Based on another study and look at the FDA database, electrolyte disorders, renal impairment and hypertension are the most commonly reported events with this agent. Of the novel targeted agents, ipilumumab and cetuximab have the most nephrotoxic events reported. 

Novel agents have also been tried in myeloma treatment. Renal effects of these agents are being reported as case reports and parts of clinical trials. A recent review in CJASN summaries the novel toxicities associated with new anti myeloma agents. 

The early diagnosis and prompt recognition of these renal adverse events are essential for the general nephrologist taking care of these patients.

Tuesday, September 20, 2016

Topic Discussion: Collapsing FSGS and TMA

Endothelial damage as a missing link… perhaps. Recent study published in KI tries to link TMA as a cause of collapsing variant of FSGS or CG.  They looked at 53 patients with renal limited TMA in a native kidney with emphasis on looking for FSGS.  33 of the 53 had FSGS( mostly 19 being CG, 9 with NOS type, 3 with cellular and rest perihalar and tip variant).  

Some interesting findings:

1.      Prognosis of TMA with FSGS was worse than TMA alone
2.      Most of the patients with TMA were from HTN followed by complement disorders, drugs and other causes. The more diffuse the TMA in the kidney in the 53 patients, the more likely they would have systemic TMA, higher crt and higher BP
3.      At the time of the renal biopsy, there was no significant difference between TMA without FSGS, TMA-CG, and TMA with other FSGS variants with respect to age, sex, and ethnicity. The degree of renal impairment also did not differ among the 3 groups. Proteinuria was significantly higher(2.5gm) in cases with FSGS (CG and other FSGS variants) than in cases without FSGS(1.42gm).  Nevertheless, there was no difference of proteinuria between CG and the “other FSGS” category (2.39 vs 2.72gm)
4.      The frequency of nephrotic syndrome was low in each group (5.9%, 11.8%, and 7.7% in “no FSGS,” CG, and “other FSGS” groups, respectively. This is interesting as FSGS classically presents with significant proteinuria.

5.      TMA associated CG and “classical” CG (i.e., CG related to ethnicity, viruses, or drugs, or a combination of these) differ on many points although they are indistinguishable by light microscopy.  Classic CG usually is seen in blacks, there they saw it in whites more.  The nephrotic syndrome is more severe in classic CG compared to TMA associated CG. Third, the authors found that dysregulation of the immunohistochemical phenotype of podocytes was less marked in our TMA-CG cases than in “classical” CG: although we observed podocyte dedifferentiation in one-half of the tested cases, proliferation of podocytes was not detected. This result is in accordance with the fact that the degree of podocyte dysregulation is less prominent in the reactive forms of CG.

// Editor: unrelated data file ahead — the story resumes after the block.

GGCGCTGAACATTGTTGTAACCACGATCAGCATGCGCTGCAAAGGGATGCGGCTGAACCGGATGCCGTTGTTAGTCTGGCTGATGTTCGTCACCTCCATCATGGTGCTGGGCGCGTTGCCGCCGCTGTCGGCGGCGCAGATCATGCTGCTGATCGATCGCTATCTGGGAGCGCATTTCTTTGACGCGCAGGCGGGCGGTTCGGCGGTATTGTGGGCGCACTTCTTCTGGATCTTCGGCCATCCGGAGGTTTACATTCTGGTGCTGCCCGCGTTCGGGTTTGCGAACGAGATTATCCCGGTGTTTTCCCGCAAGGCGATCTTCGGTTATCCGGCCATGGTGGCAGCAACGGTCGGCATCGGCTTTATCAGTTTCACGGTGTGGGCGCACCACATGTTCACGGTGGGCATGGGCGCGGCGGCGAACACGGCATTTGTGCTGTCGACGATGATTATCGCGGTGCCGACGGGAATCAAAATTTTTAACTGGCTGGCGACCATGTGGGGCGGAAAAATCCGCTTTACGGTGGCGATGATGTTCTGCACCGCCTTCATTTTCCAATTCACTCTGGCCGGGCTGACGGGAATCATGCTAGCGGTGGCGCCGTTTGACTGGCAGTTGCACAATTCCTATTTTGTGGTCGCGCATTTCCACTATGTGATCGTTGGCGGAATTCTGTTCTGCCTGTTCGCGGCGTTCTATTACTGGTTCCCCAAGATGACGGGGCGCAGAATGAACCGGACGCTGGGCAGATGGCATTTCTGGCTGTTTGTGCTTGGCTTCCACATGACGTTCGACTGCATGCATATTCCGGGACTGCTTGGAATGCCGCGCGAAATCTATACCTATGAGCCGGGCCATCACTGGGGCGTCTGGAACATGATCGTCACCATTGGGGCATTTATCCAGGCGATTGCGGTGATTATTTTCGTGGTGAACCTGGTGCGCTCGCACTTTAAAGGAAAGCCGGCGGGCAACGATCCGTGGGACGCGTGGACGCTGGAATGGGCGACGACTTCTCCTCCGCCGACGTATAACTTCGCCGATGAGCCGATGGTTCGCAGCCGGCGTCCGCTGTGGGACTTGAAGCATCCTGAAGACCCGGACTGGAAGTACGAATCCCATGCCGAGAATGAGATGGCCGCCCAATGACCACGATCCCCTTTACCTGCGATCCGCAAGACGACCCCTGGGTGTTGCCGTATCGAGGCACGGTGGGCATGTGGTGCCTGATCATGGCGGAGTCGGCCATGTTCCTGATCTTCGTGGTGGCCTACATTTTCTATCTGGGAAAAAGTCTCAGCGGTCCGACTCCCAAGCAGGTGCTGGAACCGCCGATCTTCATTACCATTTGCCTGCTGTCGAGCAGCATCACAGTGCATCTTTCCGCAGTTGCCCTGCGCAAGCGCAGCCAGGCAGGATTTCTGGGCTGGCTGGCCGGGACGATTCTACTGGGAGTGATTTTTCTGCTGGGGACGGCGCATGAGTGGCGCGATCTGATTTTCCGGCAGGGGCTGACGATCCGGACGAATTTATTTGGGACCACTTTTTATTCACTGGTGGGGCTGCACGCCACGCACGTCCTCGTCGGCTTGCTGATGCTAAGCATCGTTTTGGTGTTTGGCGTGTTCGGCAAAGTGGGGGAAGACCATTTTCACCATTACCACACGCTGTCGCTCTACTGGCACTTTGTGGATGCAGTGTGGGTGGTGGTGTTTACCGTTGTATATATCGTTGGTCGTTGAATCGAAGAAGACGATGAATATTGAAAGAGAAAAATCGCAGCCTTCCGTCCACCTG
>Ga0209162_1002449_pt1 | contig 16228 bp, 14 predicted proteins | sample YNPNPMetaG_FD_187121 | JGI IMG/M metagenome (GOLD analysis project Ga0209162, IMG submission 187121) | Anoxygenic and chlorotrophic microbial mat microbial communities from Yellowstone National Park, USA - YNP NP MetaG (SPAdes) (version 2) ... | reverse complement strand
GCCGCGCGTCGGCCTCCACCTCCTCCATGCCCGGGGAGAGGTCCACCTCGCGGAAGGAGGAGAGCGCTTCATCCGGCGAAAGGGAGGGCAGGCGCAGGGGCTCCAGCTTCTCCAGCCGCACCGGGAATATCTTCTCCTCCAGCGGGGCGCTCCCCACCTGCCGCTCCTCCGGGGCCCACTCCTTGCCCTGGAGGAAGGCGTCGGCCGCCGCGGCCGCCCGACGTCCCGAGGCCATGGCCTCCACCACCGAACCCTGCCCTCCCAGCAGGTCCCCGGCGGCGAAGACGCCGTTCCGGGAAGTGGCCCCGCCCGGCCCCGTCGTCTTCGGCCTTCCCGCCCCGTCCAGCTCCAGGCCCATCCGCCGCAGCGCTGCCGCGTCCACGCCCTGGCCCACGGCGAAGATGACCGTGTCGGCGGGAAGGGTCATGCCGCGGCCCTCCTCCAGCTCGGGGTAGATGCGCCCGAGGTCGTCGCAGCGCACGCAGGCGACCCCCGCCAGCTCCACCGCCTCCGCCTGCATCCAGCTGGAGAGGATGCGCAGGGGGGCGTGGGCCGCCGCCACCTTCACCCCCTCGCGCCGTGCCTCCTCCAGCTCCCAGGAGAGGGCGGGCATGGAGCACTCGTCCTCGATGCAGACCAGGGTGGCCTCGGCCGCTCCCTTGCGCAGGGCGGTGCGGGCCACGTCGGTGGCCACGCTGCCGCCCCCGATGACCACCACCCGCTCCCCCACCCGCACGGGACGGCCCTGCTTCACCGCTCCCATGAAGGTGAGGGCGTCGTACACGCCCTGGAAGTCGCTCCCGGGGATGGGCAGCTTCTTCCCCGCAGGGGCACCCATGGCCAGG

6.      TMA-CG is associated with attenuated podocyte changes relative to “classical” CG and may be insufficient to trigger a full-blown clinical, immunohistochemical, and ultrastructural phenotype.

7.      Perhaps the TMA came first and led to HTN and ischemia and that leads to CG( hence the less severe proteinuria). Or is one protecting the other to keep the VEGF balance as too little VEGF leads to TMA and too much to CG.
8.      Clearly, this is an important association and finally something that can be seen in practice. Classically this is seen in HTN as it can lead to both forms of endothelial injury.
9.      Similar concepts have been noticed in post transplant CG in a prior post

Tuesday, September 6, 2016

CONSULT ROUNDS: Glomerular disease with Sickle cell disease

From the largest case series of 18 biopsies
The four most common histology in the glomeruli were

FSGS ( 39%)-- any variant--likely due to hypoxia
MPGN(28%)- not sure if this was immuglobulin only or complement only- but likely null IF making omre likely a chronic TMA
TMA( 17%)
Sickle cell glomerulopathy( 17%)

Here is a nice recent review by Karl Nath( editor in chief of JASN)